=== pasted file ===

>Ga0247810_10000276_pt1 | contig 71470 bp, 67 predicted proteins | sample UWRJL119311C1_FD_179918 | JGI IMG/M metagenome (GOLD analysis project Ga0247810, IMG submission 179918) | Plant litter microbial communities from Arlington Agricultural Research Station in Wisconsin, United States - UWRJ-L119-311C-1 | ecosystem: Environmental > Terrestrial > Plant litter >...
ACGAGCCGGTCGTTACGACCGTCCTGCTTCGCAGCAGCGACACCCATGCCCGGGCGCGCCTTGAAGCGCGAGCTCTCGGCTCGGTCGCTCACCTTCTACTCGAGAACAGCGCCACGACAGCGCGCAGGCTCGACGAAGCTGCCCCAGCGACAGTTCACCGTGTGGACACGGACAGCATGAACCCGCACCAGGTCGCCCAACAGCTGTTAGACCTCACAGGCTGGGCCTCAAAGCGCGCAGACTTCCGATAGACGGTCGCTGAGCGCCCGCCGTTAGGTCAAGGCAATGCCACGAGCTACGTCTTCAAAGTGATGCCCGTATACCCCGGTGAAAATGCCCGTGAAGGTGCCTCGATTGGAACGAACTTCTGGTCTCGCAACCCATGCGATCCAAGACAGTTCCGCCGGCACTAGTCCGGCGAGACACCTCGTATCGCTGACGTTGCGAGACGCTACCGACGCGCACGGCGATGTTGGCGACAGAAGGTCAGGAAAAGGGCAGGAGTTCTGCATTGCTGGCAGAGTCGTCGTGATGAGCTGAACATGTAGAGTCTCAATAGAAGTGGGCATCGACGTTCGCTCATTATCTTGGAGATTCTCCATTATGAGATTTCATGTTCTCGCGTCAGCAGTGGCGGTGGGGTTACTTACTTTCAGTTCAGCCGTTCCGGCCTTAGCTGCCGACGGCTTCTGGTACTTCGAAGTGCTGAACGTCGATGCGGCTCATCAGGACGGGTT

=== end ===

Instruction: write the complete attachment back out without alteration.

>Ga0247810_10000276_pt1 | contig 71470 bp, 67 predicted proteins | sample UWRJL119311C1_FD_179918 | JGI IMG/M metagenome (GOLD analysis project Ga0247810, IMG submission 179918) | Plant litter microbial communities from Arlington Agricultural Research Station in Wisconsin, United States - UWRJ-L119-311C-1 | ecosystem: Environmental > Terrestrial > Plant litter >...
ACGAGCCGGTCGTTACGACCGTCCTGCTTCGCAGCAGCGACACCCATGCCCGGGCGCGCCTTGAAGCGCGAGCTCTCGGCTCGGTCGCTCACCTTCTACTCGAGAACAGCGCCACGACAGCGCGCAGGCTCGACGAAGCTGCCCCAGCGACAGTTCACCGTGTGGACACGGACAGCATGAACCCGCACCAGGTCGCCCAACAGCTGTTAGACCTCACAGGCTGGGCCTCAAAGCGCGCAGACTTCCGATAGACGGTCGCTGAGCGCCCGCCGTTAGGTCAAGGCAATGCCACGAGCTACGTCTTCAAAGTGATGCCCGTATACCCCGGTGAAAATGCCCGTGAAGGTGCCTCGATTGGAACGAACTTCTGGTCTCGCAACCCATGCGATCCAAGACAGTTCCGCCGGCACTAGTCCGGCGAGACACCTCGTATCGCTGACGTTGCGAGACGCTACCGACGCGCACGGCGATGTTGGCGACAGAAGGTCAGGAAAAGGGCAGGAGTTCTGCATTGCTGGCAGAGTCGTCGTGATGAGCTGAACATGTAGAGTCTCAATAGAAGTGGGCATCGACGTTCGCTCATTATCTTGGAGATTCTCCATTATGAGATTTCATGTTCTCGCGTCAGCAGTGGCGGTGGGGTTACTTACTTTCAGTTCAGCCGTTCCGGCCTTAGCTGCCGACGGCTTCTGGTACTTCGAAGTGCTGAACGTCGATGCGGCTCATCAGGACGGGTT